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## Main Question or Discussion Point

Hi all,

I am having a little trouble understanding one of the concepts presented in my calculus class. I do not understand how the endpoints of an open interval can be differentiable. My teacher says that the endpoints of a closed interval can not be differentiable because the limit can not be approached from the left side of the left endpoint and the right side of the right endpoint. This makes sense to me, even though some research shows that there is no consensus on this subject. What I do not understand is why this argument can not be applied to open intervals as well. Wouldn't the endpoint of an open interval being differentiable imply that the left endpoint can be approached from the left? I do not understand how that is possible? Can anyone explain this concept to me more effectively? Thanks in advance for any help.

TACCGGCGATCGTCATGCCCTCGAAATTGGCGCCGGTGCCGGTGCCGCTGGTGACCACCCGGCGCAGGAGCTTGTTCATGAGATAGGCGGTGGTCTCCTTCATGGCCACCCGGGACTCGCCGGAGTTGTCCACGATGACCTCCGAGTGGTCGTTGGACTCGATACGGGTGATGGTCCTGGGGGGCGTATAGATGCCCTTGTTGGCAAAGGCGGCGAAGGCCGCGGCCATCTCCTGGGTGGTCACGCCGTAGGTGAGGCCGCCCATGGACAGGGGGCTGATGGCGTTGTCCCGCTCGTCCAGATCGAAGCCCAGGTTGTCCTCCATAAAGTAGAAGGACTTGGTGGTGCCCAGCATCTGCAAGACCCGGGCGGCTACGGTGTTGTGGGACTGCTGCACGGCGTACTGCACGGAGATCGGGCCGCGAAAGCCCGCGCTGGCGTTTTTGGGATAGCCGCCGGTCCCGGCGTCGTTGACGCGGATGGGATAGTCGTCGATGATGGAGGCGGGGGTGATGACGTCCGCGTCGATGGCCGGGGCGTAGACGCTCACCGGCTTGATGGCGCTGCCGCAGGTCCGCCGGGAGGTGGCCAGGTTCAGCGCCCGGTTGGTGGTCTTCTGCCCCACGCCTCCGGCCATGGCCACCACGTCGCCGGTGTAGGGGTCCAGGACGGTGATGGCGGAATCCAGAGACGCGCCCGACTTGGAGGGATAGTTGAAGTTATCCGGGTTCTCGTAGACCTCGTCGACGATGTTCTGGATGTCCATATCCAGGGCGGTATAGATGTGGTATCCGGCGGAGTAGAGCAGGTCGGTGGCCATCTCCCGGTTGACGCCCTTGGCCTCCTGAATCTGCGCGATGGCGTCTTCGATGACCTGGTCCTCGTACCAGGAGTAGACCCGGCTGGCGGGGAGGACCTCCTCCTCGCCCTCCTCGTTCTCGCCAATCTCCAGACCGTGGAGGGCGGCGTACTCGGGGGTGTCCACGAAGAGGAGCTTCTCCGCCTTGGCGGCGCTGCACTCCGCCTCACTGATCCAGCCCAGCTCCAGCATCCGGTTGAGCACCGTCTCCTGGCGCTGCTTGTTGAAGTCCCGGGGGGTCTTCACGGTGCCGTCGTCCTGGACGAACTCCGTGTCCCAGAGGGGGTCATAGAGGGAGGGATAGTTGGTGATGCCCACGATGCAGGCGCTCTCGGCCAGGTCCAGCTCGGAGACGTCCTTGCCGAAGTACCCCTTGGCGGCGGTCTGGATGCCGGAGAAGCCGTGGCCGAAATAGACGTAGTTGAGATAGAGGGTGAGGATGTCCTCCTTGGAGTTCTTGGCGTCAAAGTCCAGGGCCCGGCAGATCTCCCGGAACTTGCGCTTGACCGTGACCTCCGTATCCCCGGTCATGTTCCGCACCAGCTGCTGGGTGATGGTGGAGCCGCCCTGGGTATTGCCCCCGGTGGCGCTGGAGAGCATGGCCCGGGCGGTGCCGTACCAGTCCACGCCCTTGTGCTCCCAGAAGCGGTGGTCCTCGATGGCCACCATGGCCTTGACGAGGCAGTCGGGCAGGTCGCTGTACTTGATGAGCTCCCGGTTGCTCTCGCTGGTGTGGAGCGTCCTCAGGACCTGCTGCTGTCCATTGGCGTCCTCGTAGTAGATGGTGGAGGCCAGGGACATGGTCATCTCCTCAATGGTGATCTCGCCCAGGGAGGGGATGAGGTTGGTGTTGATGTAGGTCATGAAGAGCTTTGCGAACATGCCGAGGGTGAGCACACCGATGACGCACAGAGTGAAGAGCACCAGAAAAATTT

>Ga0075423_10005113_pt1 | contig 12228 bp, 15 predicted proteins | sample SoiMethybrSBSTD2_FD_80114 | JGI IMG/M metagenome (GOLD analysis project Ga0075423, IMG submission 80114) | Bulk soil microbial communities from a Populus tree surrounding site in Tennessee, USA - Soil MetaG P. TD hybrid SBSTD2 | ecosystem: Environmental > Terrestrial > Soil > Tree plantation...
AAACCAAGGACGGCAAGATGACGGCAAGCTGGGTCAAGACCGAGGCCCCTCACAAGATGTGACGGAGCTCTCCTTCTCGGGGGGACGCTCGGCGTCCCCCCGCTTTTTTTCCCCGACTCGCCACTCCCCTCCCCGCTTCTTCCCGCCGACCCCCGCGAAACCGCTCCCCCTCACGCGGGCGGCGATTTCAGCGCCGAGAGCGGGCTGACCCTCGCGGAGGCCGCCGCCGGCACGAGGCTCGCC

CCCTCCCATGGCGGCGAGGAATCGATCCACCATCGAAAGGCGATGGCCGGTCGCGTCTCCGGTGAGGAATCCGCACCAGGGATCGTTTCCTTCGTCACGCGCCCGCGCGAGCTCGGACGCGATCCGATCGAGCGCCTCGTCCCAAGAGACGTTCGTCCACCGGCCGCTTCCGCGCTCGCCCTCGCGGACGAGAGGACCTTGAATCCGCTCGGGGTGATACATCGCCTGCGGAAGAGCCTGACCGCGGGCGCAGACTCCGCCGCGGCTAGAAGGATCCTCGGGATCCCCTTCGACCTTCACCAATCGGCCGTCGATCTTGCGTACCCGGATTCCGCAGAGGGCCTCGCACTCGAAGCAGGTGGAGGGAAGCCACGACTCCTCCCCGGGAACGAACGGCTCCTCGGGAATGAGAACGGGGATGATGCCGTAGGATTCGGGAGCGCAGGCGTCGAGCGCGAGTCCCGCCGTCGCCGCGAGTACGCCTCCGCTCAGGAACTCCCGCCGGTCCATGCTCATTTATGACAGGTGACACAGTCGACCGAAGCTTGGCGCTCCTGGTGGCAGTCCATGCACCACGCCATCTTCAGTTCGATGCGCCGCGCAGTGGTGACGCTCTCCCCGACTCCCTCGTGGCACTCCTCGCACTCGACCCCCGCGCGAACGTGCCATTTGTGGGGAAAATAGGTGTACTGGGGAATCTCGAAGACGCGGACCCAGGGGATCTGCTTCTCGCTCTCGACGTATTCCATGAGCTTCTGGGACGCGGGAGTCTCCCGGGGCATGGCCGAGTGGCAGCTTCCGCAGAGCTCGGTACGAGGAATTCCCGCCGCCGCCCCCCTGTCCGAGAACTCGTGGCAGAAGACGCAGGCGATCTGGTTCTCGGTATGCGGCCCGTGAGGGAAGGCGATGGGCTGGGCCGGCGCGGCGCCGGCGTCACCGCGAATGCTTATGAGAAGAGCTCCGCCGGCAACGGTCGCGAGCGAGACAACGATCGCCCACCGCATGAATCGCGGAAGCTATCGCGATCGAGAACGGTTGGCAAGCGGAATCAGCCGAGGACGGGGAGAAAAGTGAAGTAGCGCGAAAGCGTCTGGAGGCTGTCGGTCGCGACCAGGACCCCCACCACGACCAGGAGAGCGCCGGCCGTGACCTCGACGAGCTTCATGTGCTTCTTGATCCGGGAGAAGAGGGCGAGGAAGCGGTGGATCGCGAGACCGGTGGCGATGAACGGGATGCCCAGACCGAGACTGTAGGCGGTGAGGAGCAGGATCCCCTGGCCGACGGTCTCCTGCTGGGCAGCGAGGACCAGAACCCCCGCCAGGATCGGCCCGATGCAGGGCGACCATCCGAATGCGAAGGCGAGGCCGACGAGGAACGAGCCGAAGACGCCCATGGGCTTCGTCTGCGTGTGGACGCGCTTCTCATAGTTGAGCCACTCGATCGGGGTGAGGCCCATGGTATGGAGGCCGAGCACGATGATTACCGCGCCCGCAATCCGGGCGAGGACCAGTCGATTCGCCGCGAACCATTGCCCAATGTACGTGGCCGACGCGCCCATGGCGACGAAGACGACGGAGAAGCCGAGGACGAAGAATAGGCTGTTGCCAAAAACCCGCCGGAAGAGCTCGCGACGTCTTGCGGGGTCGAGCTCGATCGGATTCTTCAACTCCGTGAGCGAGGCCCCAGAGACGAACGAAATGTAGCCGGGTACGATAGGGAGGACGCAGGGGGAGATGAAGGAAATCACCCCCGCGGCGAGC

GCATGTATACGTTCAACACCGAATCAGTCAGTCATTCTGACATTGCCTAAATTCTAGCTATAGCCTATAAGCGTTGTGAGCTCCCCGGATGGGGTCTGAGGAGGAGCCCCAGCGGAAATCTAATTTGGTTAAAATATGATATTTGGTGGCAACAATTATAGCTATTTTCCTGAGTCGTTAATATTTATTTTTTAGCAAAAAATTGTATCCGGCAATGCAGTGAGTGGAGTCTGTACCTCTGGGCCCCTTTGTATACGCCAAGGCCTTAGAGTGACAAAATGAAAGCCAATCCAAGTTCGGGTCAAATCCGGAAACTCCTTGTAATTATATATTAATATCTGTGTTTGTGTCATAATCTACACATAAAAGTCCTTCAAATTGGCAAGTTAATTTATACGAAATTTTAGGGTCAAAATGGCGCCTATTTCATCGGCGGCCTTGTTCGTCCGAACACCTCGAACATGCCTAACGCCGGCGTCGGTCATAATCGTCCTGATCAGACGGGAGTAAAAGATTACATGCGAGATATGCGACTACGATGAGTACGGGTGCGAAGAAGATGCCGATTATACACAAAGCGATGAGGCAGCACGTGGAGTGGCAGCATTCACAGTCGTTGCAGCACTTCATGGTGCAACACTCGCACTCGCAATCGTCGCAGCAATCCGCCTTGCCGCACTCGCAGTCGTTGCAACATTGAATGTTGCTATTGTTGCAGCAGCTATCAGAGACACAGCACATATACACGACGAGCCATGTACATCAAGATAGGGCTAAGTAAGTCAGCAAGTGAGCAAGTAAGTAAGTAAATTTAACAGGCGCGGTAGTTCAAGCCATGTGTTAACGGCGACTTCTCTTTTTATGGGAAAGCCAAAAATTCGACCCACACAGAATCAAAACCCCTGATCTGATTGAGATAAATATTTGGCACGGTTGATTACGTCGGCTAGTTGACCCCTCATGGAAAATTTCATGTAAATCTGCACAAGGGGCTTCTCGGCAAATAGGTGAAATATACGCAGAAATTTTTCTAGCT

I am having a little trouble understanding one of the concepts presented in my calculus class. I do not understand how the endpoints of an open interval can be differentiable. My teacher says that the endpoints of a closed interval can not be differentiable because the limit can not be approached from the left side of the left endpoint and the right side of the right endpoint. This makes sense to me, even though some research shows that there is no consensus on this subject. What I do not understand is why this argument can not be applied to open intervals as well. Wouldn't the endpoint of an open interval being differentiable imply that the left endpoint can be approached from the left? I do not understand how that is possible? Can anyone explain this concept to me more effectively? Thanks in advance for any help.